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Partners warn that litigation risks for law firms are mounting in the global marketplace in the wake of a spate of negligence claims, but firms have beefed up their risk management procedures. Michelle Madsen reports on the latest Big Question survey

More than half of senior UK lawyers think a negligence claim could cause a major UK law firm to collapse in the next five years, according to new research.

The latest Legal Week Big Question survey, conducted in association with EJ Legal, found 42% thought it was possible a claim could sink a big firm in the coming years, while a further 9% said such an event was ‘likely’.

The survey, which drew responses from 279 UK partners, found respondents believe law firms are increasingly being targeted in negligence claims. Nearly three-quarters (72%) said the risk of large firms being targeted in negligence claims had increased in the last five years. Just 1% said the risk had decreased.

The findings come in the wake of the emergence of several large negligence claims against firms in recent months. Last month it emerged that a bankruptcy trustee of Clifford Chance’s (CC’s) ex-client DVI was bringing a $2bn (£980m) claim against the magic circle law firm for its alleged role in the collapse of the healthcare finance company. In September it emerged Eversheds is facing a £20m claim by UK building society Nationwide, and Mayer Brown is facing several claims relating to the collapse of futures broker Refco.

Commenting on the results, Philippa Hayes, head of professional indemnity at Hammonds, said: “There is an increasing tension between the pressure on solicitors to become ‘business advisers’ to their clients and the risk from negligence claims which this inevitably brings,” she said. “The wider scope of duty adopted by firms, the more exposed they are to significant claims when things go wrong.”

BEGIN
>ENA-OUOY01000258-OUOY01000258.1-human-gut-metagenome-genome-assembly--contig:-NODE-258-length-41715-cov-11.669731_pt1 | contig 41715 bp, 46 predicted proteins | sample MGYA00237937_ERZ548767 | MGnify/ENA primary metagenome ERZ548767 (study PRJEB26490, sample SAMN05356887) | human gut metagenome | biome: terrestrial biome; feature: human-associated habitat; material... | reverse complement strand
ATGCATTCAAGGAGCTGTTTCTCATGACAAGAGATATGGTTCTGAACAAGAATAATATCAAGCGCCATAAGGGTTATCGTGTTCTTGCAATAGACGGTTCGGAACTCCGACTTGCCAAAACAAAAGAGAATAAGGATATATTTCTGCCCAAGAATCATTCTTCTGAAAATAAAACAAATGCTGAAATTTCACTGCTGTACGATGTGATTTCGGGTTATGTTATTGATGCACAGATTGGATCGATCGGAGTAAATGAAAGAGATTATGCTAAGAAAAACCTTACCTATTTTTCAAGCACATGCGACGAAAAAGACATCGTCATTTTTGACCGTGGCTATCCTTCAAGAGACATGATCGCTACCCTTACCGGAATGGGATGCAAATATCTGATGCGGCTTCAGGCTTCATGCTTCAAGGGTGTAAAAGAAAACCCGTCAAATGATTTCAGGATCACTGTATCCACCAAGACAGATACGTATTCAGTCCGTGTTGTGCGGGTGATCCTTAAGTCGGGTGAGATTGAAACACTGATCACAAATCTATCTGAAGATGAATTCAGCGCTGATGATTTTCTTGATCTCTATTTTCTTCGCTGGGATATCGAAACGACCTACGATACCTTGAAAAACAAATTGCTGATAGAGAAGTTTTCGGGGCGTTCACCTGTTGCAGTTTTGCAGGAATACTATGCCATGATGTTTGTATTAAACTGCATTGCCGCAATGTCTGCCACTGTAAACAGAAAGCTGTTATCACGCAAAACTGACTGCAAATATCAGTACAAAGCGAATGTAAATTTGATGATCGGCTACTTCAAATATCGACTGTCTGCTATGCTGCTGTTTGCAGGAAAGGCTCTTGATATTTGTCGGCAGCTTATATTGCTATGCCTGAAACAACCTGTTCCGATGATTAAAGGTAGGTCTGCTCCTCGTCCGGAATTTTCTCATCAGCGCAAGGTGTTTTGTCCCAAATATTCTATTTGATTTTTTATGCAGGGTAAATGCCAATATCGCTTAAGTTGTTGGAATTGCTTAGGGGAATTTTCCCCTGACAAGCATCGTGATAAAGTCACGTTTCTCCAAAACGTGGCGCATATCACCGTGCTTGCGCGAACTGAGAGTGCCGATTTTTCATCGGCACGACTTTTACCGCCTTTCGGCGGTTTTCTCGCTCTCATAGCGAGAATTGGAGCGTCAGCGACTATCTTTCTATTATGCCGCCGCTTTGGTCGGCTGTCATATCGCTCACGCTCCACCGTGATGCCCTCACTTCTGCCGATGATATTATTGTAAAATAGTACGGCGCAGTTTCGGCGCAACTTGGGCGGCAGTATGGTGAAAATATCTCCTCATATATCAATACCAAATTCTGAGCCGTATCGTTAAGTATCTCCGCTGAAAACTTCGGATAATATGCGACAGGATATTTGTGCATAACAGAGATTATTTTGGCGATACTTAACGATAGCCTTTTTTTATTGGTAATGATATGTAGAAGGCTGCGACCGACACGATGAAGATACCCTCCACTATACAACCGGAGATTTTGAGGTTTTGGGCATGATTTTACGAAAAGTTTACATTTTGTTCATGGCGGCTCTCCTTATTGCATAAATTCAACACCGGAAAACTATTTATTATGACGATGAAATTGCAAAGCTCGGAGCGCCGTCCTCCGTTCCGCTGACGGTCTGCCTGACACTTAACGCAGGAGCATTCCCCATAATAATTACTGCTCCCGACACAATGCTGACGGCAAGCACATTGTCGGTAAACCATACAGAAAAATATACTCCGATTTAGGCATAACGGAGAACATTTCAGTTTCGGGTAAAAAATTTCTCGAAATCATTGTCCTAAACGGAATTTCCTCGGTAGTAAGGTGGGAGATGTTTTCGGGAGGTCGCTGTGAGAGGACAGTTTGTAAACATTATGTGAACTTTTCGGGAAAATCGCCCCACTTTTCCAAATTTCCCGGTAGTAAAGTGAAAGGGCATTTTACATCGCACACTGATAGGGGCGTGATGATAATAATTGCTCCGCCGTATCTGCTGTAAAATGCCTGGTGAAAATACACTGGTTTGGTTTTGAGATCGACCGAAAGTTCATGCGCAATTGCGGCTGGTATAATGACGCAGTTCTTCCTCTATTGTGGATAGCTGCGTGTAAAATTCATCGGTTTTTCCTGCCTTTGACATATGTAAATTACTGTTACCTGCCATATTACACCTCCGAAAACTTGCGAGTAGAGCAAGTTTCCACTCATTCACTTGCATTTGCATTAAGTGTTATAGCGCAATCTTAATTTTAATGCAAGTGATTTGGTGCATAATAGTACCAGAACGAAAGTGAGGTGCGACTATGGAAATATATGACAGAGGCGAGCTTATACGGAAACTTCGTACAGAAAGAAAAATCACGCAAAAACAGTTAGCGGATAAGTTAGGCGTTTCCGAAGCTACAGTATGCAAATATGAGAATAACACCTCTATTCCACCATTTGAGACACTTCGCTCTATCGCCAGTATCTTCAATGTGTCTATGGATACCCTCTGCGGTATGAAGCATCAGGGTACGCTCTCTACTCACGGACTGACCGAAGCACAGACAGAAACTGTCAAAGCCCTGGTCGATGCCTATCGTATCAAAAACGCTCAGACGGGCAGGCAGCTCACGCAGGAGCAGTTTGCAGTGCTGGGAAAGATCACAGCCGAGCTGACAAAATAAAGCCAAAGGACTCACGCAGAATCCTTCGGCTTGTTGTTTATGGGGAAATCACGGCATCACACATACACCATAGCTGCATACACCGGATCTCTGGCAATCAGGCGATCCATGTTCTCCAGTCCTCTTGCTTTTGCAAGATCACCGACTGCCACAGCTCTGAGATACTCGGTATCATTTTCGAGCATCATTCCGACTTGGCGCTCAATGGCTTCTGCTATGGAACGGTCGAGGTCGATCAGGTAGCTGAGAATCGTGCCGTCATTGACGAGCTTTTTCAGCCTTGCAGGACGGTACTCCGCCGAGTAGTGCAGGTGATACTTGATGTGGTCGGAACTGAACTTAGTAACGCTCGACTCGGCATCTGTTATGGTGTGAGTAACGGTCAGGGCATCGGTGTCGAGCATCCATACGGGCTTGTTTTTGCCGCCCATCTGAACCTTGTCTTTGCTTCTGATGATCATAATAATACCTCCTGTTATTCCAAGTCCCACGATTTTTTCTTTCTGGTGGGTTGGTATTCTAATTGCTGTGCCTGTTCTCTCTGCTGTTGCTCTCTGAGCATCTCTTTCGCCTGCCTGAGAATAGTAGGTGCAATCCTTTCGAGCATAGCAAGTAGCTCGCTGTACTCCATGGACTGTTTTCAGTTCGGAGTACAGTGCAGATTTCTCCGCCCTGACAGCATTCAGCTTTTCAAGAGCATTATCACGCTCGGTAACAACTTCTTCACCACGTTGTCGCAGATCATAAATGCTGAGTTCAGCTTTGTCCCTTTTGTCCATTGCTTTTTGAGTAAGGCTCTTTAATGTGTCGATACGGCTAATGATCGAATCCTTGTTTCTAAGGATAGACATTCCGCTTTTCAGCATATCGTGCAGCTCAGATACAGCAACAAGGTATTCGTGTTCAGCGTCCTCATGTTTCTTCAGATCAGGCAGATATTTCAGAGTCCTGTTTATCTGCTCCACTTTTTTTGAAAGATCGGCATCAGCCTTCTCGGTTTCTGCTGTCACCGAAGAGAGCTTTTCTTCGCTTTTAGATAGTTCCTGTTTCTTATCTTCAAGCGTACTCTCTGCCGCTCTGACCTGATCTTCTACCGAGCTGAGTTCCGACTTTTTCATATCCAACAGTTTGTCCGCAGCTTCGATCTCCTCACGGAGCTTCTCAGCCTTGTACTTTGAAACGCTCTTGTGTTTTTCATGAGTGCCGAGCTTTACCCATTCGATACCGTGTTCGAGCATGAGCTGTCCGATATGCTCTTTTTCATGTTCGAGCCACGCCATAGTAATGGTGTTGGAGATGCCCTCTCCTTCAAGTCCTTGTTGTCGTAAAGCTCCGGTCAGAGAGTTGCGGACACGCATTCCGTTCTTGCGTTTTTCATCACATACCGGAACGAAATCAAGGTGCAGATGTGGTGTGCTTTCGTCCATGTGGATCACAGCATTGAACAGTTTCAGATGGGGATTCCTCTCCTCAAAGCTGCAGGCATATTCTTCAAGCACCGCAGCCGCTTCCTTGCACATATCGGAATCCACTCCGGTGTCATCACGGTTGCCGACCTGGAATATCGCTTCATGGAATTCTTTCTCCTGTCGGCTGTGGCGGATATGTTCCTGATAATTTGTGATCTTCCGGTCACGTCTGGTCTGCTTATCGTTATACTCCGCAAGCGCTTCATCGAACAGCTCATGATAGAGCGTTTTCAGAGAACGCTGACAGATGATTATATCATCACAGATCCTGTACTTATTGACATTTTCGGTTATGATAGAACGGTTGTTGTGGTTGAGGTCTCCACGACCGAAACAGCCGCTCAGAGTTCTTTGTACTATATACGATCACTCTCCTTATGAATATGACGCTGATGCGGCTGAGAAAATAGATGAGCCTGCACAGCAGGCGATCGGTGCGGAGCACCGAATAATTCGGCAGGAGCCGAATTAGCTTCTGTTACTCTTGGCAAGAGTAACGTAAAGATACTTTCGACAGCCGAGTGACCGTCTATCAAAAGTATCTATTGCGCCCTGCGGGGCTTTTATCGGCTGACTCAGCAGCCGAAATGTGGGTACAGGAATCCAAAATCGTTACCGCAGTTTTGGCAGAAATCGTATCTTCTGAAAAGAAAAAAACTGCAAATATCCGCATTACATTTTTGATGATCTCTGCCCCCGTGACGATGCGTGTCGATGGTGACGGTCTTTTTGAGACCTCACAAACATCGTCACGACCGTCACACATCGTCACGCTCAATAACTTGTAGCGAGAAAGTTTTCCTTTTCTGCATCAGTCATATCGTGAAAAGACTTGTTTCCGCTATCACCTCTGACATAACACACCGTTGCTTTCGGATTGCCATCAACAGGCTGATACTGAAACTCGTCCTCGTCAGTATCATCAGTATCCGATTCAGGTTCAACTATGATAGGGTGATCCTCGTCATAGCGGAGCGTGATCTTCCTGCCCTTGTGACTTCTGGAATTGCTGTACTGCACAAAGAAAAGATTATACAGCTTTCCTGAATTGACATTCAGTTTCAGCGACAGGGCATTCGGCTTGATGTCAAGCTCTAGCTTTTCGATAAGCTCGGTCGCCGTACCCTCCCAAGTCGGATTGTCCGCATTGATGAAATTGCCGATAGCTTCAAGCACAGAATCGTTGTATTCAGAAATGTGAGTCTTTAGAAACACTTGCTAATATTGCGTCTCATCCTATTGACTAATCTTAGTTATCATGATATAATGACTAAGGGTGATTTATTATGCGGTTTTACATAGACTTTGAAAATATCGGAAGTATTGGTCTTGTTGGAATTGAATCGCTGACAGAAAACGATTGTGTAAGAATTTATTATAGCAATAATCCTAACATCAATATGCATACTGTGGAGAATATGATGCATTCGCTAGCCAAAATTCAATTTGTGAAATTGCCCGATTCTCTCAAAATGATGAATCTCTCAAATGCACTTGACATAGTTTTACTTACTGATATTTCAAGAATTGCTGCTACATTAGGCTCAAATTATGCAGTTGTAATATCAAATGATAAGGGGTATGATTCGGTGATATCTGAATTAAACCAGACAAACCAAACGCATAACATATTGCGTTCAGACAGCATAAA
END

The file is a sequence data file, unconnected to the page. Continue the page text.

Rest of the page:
Ashurst litigation partner Ed Sparrow (pictured right) said: “Clients are more demanding now and they potentially see firms as targets.”

Another respondent added: “Given [Enron's now defunct auditor] Andersen’s experience, no law firm should assume it is immune from a catastrophic claim.”

Allen & Overy partnership specialist Richard Turnor (pictured left) said: “Risk is always present but risk management has kicked in these days in a much more active way than in the past. Enron and the consequent collapse of Arthur Andersen concentrated people’s minds to the issue and now the practice of good corporate governance runs right through every aspect of the economy.”

Fifty-eight percent of respondents agreed with Turnor and said that the current quality of risk management at firms – compared with that 10 years ago – had improved, with a further 33% going on to say that firms were managing risks considerably better than in the past.

However, slightly more than half (58%) also believe law firms need to prepare more for the risks associated with operating in emerging markets such as Middle East, Russia and Asia.

Only 42% said major firms are well prepared. CC general counsel and executive partner Chris Perrin agreed with the minority, arguing: “Anything is possible. It would be highly unlikely for a top firm to collapse due to a claim. Managing risks in emerging markets is the same as managing risks anywhere else. In fact, less regulated environments are easier for firms in many ways because there is less regulation to comply with and thus less risk.

“Firms are going into emerging markets to serve existing clients; risks are not made any more severe by the fact that it is an emerging market.”

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